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AB1033 Evidence for Autonomic Dysfunction in Familial Mediterranean Fever (FMF): Results from a Prospective Controlled Study Including the Compass-31 Questionnaire
  1. M. Witt1,
  2. K. Valda1,
  3. P. Moog1,
  4. O. Eren2,
  5. H. Schulze-Koops1,
  6. M. Grunke1
  1. 1Division of Rheumatology and Clinical Immunology, Medizinische Klinik und Poliklinik IV, University of Munich
  2. 2Neurologische Klinik und Poliklinik, University of Munich, München, Germany

Abstract

Background Familial mediterranean fever (FMF) is the most prevalent hereditary autoinflammatory disorder. While disease features such as fever, polyserositis and systemic amyloidosis are well recognized, little is known about the involvement of the autonomous nervous system. However, autonomic dysfunction has been identified as a major problem in autoimmune diseases such as systemic lupus erythematosus and diabetes mellitus (1). Resulting morbidities include orthostatic and gastrointestinal dysregulation and reduced heart rate variability.

Objectives To prospectively investigate whether signs and symptoms of autonomic dysfunction are more prevalent in FMF patients than in age and gender matched healthy controls.

Methods Patients fulfilling the classification criteria for FMF were included in the study. Data on genotype, disease activity, disease manifestations, current treatment and presence/absence of amyloidosis was gathered. Patients and healthy controls were evaluated using the COMPASS-31 questionnaire, a well-validated and feasible self-assessment instrument for the evaluation of autonomic functions and symptoms (2). Additional tests included assessment of blood pressure responses to sympathic and parasympathic stimuli, heart rate variability analysis and skin conductance measurement.

Results Sofar, 18 FMF patients and 15 healthy controls were enrolled into this ongoing study. Mean age and gender distribution did not differ significantly in both groups. Compared to healthy controls, FMF patients had a significantly higher mean COMPASS-31 score (20.7±6.8 vs. 7.1±5.3, p<0.05). This difference remained significant after the GI domain of the COMPASS-31 questionnaire was excluded from analysis (15.2±5.5 vs. 6.2±4.3, p<0.05). Concerning the COMPASS-31 subdomains, mean scores in the vasomotor, secretomotor and GI domain were significantly higher in the FMF group than in the control group (p<0.05 each), while there were no differences between patients and controls in the orthostatic, bladder and pupillomotor domain. Preliminary results of the biometric tests confirm the COMPASS-31 findings.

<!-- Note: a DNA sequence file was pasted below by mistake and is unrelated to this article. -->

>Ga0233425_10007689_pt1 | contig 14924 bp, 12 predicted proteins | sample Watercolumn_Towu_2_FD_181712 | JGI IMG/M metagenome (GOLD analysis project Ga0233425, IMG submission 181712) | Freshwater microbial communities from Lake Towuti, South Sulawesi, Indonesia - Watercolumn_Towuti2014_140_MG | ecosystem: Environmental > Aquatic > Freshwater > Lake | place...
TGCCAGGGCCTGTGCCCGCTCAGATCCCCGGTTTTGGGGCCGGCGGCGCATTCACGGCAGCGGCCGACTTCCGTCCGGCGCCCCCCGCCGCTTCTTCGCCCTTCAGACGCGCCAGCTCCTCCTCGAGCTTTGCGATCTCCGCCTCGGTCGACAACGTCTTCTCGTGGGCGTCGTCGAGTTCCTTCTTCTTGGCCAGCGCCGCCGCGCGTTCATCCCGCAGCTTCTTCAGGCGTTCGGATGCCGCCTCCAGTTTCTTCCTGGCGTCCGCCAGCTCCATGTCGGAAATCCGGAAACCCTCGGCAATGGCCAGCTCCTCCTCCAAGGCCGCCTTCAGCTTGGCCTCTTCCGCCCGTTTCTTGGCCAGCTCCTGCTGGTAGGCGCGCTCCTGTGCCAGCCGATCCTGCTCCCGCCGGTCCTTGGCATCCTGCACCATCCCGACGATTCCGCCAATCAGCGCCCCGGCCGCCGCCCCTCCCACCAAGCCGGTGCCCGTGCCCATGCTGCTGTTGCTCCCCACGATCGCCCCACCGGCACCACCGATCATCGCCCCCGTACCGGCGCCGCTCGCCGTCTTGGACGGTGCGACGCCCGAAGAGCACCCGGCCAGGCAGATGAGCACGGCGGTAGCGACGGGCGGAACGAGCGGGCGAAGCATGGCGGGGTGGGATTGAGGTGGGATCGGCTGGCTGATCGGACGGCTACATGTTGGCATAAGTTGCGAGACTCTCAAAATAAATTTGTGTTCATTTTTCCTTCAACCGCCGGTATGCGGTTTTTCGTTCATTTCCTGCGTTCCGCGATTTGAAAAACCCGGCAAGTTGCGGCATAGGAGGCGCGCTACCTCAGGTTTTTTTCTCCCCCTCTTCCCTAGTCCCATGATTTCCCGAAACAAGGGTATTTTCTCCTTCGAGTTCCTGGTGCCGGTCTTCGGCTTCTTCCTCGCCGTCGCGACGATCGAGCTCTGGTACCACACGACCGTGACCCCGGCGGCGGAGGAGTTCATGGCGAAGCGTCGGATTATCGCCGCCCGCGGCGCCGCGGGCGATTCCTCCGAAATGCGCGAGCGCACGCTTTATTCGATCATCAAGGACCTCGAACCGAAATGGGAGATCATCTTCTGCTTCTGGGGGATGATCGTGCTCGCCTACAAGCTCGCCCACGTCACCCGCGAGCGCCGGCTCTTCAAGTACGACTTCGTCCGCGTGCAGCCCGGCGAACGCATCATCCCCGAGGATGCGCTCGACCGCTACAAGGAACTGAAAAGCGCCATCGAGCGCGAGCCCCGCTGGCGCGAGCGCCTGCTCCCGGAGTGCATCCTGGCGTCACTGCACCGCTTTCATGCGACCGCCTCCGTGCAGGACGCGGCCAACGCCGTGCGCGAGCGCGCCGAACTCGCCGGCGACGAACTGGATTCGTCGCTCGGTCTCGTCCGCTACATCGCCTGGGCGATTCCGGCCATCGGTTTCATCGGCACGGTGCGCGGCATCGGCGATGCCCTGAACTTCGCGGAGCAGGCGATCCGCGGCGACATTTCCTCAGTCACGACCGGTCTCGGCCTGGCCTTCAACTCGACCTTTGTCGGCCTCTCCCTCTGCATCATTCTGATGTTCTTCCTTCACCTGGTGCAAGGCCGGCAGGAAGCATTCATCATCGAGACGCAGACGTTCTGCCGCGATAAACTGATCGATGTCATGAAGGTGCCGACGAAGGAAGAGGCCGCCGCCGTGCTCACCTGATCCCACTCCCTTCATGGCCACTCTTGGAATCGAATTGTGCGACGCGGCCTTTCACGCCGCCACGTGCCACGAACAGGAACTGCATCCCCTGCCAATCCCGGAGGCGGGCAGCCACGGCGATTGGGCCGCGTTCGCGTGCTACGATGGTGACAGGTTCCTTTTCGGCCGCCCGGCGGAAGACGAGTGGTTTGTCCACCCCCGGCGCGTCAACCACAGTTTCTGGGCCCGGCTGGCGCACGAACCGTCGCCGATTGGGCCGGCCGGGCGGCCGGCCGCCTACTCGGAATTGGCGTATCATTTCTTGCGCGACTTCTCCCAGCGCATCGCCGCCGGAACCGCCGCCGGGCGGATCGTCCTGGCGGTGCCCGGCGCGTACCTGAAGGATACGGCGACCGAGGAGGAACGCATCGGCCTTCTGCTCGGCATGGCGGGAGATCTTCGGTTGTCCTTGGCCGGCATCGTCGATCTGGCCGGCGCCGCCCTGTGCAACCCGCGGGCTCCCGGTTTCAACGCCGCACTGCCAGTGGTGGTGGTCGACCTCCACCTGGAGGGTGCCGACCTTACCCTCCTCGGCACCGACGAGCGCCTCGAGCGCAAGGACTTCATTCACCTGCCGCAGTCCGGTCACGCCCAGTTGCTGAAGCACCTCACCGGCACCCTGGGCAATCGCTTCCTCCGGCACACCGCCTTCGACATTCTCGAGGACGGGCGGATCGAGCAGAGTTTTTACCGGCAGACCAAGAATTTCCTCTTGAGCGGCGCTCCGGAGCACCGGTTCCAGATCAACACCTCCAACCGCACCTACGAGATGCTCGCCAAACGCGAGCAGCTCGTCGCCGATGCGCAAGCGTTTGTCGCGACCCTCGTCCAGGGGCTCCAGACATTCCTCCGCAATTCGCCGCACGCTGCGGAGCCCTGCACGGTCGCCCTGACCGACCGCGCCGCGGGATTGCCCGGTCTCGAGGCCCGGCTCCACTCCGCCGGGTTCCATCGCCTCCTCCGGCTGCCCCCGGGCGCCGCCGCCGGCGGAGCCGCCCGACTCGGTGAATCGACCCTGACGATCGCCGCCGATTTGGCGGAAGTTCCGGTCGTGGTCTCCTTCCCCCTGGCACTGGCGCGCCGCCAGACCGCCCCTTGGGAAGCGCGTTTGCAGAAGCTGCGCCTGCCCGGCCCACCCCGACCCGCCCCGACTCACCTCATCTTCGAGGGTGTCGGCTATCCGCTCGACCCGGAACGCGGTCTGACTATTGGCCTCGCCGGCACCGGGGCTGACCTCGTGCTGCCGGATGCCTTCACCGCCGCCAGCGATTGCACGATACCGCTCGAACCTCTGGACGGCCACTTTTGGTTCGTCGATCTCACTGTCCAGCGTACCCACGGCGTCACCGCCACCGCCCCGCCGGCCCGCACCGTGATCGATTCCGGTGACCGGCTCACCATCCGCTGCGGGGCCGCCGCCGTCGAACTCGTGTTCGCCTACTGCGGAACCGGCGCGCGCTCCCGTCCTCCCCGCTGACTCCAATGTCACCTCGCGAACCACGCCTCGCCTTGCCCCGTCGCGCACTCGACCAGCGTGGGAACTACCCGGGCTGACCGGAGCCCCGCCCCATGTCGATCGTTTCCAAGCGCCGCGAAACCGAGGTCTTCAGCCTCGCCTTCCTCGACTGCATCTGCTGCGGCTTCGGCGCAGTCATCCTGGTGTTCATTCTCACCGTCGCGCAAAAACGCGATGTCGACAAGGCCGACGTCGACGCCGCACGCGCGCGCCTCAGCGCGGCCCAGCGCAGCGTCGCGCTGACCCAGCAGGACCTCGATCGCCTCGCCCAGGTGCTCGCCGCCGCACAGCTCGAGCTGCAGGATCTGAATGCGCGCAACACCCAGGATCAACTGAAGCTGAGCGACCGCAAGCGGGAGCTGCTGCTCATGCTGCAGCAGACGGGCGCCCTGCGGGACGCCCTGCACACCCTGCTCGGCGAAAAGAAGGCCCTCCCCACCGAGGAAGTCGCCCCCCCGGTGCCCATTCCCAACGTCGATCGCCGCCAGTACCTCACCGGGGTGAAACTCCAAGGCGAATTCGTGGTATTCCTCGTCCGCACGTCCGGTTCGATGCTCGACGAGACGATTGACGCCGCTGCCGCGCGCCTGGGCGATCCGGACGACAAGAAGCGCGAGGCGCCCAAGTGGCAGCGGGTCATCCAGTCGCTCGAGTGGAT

Conclusions The presented data implies autonomic dysfunction in patients with FMF. Thorough assessment of FMF patients for the presence of ANS pathology seems to be warranted. Research involving biometric tests involving the assessment of blood pressure responses to sympathic and parasympathic stimuli, heart rate variability analysis and skin conductance measurement are now in progress to further clarify these results.

References

  1. Stojanovich L et al.: Autonomic dysfunction in autoimmune rheumatic disease. Autoimmun Rev 2009; 8: 569-72.

  2. Sletten DM et al.: COMPASS-31: a refined and abbreviated Composite Autonomic Symptom Score. Mayo Clin Proc 2012;87:1196-201.

Disclosure of Interest None declared

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